Latest stories from i100
SPONSORED FEATURES
Career Services

Day In a Page

A
Independent Travel
Pompeii, Capri & the Bay of Naples
Seven Cities of Italy
Burgundy, the River Rhone & Provence
Prague, Budapest and Vienna
Lake Garda
Minoan Crete and Santorini
Prices correct as of 15 May 2015
Isis profits from destruction of antiquities by selling relics to dealers - and then blowing up the buildings they come from to conceal the evidence of looting

How Isis profits from destruction of antiquities

Robert Fisk on the terrorist group's manipulation of the market to increase the price of artefacts
Labour leadership: Andy Burnham urges Jeremy Corbyn voters to think again in last-minute plea

'If we lose touch we’ll end up with two decades of the Tories'

In an exclusive interview, Andy Burnham urges Jeremy Corbyn voters to think again in last-minute plea
Tunisia fears its Arab Spring could be reversed as the new regime becomes as intolerant of dissent as its predecessor

The Arab Spring reversed

Tunisian protesters fear that a new law will whitewash corrupt businessmen and officials, but they are finding that the new regime is becoming as intolerant of dissent as its predecessor
King Arthur: Legendary figure was real and lived most of his life in Strathclyde, academic claims

Academic claims King Arthur was real - and reveals where he lived

Dr Andrew Breeze says the legendary figure did exist – but was a general, not a king
Who is Oliver Bonas and how has he captured middle-class hearts?

Who is Oliver Bonas?

It's the first high-street store to pay its staff the living wage, and it saw out the recession in style
Earth has 'lost more than half its trees' since humans first started cutting them down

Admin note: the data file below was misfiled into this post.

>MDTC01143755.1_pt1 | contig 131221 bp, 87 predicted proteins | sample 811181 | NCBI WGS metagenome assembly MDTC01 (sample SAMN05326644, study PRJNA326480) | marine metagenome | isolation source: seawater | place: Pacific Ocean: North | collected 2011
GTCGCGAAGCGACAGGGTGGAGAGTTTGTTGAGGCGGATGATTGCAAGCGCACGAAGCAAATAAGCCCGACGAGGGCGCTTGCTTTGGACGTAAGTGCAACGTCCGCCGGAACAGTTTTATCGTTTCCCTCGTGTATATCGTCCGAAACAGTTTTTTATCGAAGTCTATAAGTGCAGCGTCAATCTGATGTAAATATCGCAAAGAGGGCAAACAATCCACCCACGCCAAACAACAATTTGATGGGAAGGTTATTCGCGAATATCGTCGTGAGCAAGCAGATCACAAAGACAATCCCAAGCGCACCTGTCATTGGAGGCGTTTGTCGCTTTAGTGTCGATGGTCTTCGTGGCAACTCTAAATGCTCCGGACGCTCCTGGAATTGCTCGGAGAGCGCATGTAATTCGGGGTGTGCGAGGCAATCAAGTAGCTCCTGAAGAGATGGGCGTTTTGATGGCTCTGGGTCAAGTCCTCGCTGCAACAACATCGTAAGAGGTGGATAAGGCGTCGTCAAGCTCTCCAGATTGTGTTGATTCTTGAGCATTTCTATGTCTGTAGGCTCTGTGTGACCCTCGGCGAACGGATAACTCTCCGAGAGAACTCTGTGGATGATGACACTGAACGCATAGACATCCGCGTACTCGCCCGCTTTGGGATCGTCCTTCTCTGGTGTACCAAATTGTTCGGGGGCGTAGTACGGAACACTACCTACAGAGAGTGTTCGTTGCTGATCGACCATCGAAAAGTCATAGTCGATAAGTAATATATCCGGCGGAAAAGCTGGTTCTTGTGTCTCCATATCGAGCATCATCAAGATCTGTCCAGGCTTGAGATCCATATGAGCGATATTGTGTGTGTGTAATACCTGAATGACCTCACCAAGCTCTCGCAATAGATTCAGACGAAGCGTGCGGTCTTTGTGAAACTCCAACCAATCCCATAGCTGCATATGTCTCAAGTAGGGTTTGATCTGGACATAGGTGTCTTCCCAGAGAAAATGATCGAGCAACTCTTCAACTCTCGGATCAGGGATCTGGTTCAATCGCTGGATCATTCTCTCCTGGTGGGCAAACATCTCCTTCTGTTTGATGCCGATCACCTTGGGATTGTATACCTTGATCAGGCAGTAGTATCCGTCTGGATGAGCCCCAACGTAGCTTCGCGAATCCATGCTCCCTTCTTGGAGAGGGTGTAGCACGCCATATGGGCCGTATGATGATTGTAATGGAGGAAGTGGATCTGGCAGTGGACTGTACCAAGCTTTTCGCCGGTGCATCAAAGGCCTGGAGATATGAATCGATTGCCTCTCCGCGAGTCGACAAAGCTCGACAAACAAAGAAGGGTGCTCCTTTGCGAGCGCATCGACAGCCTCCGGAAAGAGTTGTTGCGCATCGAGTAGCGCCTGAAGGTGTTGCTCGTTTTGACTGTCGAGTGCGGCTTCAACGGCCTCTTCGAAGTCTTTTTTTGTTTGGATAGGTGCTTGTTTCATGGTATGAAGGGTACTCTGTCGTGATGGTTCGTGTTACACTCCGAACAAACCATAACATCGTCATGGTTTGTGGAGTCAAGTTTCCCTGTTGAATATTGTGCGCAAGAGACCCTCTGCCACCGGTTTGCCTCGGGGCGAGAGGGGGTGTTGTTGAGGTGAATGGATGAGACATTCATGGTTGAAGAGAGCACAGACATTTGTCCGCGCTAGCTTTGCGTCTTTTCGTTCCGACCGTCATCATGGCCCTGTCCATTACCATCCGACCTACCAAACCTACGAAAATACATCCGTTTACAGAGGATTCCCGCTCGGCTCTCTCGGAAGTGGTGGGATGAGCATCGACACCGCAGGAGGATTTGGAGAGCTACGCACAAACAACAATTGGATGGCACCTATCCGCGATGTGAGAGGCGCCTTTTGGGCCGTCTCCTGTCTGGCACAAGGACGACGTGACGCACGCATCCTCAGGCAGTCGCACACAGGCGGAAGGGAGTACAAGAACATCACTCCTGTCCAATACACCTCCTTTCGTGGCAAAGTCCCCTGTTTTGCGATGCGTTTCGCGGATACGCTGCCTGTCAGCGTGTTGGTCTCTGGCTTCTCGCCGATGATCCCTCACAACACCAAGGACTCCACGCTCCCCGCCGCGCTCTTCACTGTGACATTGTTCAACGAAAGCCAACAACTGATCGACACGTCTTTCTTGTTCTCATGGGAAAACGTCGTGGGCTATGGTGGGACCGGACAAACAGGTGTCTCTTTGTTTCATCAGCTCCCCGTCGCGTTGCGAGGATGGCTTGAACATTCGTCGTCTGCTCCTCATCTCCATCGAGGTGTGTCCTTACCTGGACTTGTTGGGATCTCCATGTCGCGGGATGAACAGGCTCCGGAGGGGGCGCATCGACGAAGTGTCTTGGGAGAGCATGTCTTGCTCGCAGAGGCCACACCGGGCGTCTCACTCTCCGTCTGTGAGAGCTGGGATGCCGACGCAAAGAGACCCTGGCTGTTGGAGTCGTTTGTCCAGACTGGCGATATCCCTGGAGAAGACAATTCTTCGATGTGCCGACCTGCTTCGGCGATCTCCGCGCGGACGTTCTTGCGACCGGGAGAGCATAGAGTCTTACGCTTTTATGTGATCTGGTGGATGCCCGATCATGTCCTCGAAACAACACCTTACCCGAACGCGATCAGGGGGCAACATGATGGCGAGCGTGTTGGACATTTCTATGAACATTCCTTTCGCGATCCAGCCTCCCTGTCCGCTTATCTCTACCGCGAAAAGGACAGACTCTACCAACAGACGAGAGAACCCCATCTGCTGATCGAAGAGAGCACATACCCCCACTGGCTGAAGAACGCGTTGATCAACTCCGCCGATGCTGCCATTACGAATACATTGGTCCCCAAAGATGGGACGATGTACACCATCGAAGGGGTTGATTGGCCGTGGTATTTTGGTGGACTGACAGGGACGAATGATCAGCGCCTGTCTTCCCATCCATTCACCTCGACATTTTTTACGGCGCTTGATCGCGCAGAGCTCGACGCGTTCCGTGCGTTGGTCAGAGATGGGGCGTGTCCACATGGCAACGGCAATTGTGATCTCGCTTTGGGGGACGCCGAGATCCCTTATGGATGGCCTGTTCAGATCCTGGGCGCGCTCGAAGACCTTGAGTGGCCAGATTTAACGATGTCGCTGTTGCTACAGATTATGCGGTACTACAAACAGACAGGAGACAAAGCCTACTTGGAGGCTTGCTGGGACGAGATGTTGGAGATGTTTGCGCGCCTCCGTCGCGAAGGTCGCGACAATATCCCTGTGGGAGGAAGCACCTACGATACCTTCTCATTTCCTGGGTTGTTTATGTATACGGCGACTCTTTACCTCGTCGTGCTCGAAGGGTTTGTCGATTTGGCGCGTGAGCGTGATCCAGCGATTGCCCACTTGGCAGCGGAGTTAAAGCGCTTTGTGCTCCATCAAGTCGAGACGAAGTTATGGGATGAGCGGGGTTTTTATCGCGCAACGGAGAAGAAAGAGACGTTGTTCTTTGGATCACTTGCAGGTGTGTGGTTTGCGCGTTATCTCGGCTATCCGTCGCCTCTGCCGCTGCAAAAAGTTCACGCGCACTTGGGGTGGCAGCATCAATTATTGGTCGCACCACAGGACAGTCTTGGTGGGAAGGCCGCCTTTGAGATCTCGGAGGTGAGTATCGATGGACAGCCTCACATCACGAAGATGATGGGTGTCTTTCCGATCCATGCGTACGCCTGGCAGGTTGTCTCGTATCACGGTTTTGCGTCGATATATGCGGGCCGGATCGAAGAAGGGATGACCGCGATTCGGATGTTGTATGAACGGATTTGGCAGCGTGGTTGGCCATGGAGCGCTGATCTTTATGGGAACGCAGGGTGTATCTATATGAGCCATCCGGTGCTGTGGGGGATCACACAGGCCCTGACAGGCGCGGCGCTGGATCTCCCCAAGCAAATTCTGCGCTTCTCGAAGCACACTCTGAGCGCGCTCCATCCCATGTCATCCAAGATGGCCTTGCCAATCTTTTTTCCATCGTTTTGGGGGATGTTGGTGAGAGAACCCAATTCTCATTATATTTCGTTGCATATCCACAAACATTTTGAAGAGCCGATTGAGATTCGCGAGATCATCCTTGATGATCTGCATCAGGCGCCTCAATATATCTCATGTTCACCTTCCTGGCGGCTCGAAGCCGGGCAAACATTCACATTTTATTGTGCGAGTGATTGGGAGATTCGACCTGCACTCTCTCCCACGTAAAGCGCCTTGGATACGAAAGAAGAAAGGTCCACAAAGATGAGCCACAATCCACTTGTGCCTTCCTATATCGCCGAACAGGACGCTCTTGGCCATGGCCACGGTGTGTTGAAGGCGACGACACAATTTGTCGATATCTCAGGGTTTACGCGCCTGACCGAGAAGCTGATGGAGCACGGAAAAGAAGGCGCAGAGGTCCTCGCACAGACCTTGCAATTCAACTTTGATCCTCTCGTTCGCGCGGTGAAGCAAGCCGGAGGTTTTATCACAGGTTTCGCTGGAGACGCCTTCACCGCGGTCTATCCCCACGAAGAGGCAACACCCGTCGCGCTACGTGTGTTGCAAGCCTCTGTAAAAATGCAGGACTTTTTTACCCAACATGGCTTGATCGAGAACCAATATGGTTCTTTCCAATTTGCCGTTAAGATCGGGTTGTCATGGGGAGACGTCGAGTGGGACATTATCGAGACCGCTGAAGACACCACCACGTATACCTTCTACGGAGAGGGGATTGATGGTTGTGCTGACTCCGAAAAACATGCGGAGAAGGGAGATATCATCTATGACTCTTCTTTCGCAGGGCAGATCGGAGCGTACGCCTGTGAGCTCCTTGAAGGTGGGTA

Axe-wielding Man fells half the world’s trees – leaving us just 422 each

However, the number of trees may be eight times higher than previously thought
60 years of Scalextric: Model cars are now stuffed with as much tech as real ones

60 years of Scalextric

Model cars are now stuffed with as much tech as real ones
Theme parks continue to draw in thrill-seekers despite the risks - so why are we so addicted?

Why are we addicted to theme parks?

Now that Banksy has unveiled his own dystopian version, Christopher Beanland considers the ups and downs of our endless quest for amusement
Tourism in Iran: The country will soon be opening up again after years of isolation

Iran is opening up again to tourists

After years of isolation, Iran is reopening its embassies abroad. Soon, there'll be the chance for the adventurous to holiday there
10 best PS4 games

10 best PS4 games

Can’t wait for the new round of blockbusters due out this autumn? We played through last year’s offering
Transfer window: Ten things we learnt

Ten things we learnt from the transfer window

Record-breaking spending shows FFP restraint no longer applies
Migrant crisis: UN official Philippe Douste-Blazy reveals the harrowing sights he encountered among refugees arriving on Lampedusa

‘Can we really just turn away?’

Dead bodies, men drowning, women miscarrying – a senior UN figure on the horrors he has witnessed among migrants arriving on Lampedusa, and urges politicians not to underestimate our caring nature
Nine of Syria and Iraq's 10 world heritage sites are in danger as Isis ravages centuries of history

Nine of Syria and Iraq's 10 world heritage sites are in danger...

... and not just because of Isis vandalism
Girl on a Plane: An exclusive extract of the novelisation inspired by the 1970 Palestinian fighters hijack

Girl on a Plane

An exclusive extract of the novelisation inspired by the 1970 Palestinian fighters hijack
Why Frederick Forsyth's spying days could spell disaster for today's journalists

Why Frederick Forsyth's spying days could spell disaster for today's journalists

The author of 'The Day of the Jackal' has revealed he spied for MI6 while a foreign correspondent